By Vlad Tropko
To be successful in venture capital, you need to use your experience, intuition and analytical skills to be able to distinguish between real risk and your own prejudice—and you need a dash of luck, too.
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Because even with all those skills, various factors can cause investors to misjudge projects, leaving founders without the capital they need. So, what scenarios can cause this to happen?
Past performance or failure does not guarantee future success
Simply trying to repeat successes or avoid past failures is no guarantee of future success. VCs can favor founders they’ve worked with before, but risk undiversified portfolios and neglecting the objective assessment of projects—and can see VCs fall for the bait of the so-called “conditional trust.”
Going with who you know blinds you to strong teams with great ideas – simply because they aren’t a known quantity. The reverse of this is where investors diligently avoid past mistakes, but given market conditions can change, the same result can eventuate, which means missing promising projects.
Small markets: ignore, or explore?
Today, 1 percent of a trillion dollar market is much more attractive. Even so, as Y Combinator partner Aaron Harris has written, many of today’s large companies grew from really small markets, rather than projects designed to be massive.
To ensure a VC doesn’t fall into the trap of false ideas about the size of the market, it is worth remembering about development issues and the penetration of new technologies, which we see on the S-curve below.
At first there are few projects, but a lot of hype around them. The first 2.5 percent of the most daring innovation lovers are first to try a new product, followed by everyday users catching up, but it’s often only after 5, 7, or even 10 years that 90 percent of the world’s population will join. Venture capitalists are betting on the future and on strong teams that are not afraid of competition.
Overestimation of innovation penetration
There’s also the danger of thinking there’s too much competition in a particular sector. Google disrupted terrible search engines of the time, while Facebook and Tesla certainly weren’t first in their fields, but they were in the right place at the right time with the support of venture capitalists.
The S-curve of innovation development explains why there are few monopolies in young markets, while more often there are many companies with a valuation of several hundred million dollars, which is directly related to users willing to include new products and services in their lives.
Dreaming of disruptors
I often hear about the need to invest in revolutionary projects and against established models. However, as the S-curve shows, disruptors often take years before they start making a profit, and not all investors are ready to wait a decade or longer for results. As a result, expectations and reality often diverge, and interesting investment opportunities are missed.
Betting on recognizable companies
Investing only in the most well-known companies or founders can seem less risky, and it is possible to still make gains, but in practice, much more can be earned from lesser-known startups.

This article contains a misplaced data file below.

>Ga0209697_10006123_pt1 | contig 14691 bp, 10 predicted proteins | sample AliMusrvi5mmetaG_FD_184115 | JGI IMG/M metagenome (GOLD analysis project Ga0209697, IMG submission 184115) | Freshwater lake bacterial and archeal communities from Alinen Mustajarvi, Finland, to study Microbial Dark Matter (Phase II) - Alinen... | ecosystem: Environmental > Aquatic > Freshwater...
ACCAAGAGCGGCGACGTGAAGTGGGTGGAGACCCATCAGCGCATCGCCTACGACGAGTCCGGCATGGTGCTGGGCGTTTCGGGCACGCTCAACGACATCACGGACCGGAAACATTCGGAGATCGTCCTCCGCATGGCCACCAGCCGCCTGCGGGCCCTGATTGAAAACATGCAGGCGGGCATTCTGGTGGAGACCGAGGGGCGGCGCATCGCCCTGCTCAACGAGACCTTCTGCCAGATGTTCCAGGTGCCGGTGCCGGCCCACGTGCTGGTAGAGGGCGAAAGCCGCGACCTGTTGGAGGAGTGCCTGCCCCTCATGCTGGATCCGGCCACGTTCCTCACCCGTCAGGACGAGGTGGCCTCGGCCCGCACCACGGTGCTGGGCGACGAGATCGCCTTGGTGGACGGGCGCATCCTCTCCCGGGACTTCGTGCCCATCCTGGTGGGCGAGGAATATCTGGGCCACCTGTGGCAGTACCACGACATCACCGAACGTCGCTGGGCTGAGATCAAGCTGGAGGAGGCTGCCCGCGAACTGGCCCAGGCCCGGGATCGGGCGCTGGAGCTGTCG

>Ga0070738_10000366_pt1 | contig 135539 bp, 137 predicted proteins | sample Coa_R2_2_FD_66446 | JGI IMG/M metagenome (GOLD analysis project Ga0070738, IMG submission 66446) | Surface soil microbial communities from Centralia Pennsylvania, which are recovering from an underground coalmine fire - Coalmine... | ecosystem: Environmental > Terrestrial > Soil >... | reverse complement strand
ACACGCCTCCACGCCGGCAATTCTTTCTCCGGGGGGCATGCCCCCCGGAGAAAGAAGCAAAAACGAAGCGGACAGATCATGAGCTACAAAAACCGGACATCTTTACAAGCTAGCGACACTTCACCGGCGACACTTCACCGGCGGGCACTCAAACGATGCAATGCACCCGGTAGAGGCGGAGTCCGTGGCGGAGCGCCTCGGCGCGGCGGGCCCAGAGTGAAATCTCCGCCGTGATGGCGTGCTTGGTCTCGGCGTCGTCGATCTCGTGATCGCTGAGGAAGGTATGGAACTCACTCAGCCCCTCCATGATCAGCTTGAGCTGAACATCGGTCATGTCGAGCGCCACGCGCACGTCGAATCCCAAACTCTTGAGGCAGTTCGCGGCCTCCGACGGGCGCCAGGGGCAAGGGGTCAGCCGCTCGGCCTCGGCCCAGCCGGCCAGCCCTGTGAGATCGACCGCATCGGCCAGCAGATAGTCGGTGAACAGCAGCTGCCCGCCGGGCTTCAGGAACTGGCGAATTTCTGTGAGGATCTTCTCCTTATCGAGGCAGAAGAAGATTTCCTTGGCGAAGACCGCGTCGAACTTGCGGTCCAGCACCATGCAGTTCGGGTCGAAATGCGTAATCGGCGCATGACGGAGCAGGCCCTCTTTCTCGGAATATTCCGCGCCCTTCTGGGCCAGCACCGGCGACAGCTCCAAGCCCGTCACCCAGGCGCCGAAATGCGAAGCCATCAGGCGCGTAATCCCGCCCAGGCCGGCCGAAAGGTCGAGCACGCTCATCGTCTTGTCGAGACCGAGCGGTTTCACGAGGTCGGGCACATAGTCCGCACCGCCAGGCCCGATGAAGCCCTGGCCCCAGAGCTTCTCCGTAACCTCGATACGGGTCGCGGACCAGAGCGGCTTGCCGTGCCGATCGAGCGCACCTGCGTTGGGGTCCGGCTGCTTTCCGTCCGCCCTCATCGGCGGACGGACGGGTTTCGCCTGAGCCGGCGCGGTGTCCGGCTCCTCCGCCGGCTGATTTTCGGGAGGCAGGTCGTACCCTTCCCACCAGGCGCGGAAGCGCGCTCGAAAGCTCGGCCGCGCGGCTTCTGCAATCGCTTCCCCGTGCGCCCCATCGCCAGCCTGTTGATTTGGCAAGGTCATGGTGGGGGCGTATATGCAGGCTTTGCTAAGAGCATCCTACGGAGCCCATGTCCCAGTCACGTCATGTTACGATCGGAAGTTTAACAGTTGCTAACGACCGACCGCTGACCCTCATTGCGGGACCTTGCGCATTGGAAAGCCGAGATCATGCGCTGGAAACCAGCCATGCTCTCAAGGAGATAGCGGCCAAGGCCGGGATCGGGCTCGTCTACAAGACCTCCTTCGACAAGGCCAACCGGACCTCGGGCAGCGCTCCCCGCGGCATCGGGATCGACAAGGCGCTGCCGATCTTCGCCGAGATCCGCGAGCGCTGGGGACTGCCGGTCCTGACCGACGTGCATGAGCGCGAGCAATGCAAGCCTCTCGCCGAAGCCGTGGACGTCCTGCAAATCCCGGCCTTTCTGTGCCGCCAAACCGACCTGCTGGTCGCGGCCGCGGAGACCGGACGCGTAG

Nobel laureates Daniel Kahneman and Amos Tversky discovered the brain’s ability to perceive easily memorized information as more significant, and they called this phenomenon the “heuristic of accessibility”. The better some events or facts are remembered, the less a person is critical of them. The accessibility heuristic is widely used in advertising and media, where the same simple message is repeated many times – just don’t neglect fact-checking and testing the business model of a startup, no matter how well-known it may seem to you.
Taking on the role of founder
It can be difficult for some VCs to avoid becoming part of the team that is actively developing a project, which can cause all kinds of issues which can often be an investor’s unconscious desire to start their own company.
Getting too attached to a company when it should have been put out of its misery long ago is also a risk. At the other extreme, there can be intractable disagreements within the team and/or with investors.
How to make more objective VC decisions
Investors often see what others don’t, but can sift through hundreds of projects a month to find one or two worth investment in the hope they become a future “unicorn”, and not a failure. Not all investors have learned to overcome their prejudices, giving savvy startups excellent opportunities to use this to their advantage.
Proper pitch preparation, taking into account common prejudices, identifying important info, preparing counterarguments and contacting special-focused funds all increases the chances of receiving funding. Bias can also be used to your advantage.
Dealing with prejudice is essential to developing a venture capital ecosystem and increasing the availability of funding for strong technology projects. Today, a new generation of funds is entering the market that already focuses on specific niches and has a fresh look at their industries. However, each of us can accelerate the evolution of the venture investment business. Let’s strive for objectivity, start by recognizing our personal biases and make smarter investments a reality.
Vlad Tropko is managing director at Digital Horizon, where he is responsible for European investments, including Bnext, Cuvva, Mel Science and others. Prior to joining Digital Horizon, Tropko spent eight years as the executive director at Rusnano, a nanotechnology-focused innovation development institution. His selected successes include partnerships and multibillion exits from companies like Quantenna Communications and Zipline International.
— Illustration: Li-Anne Dias
— Chart courtesy of Digital Horizon
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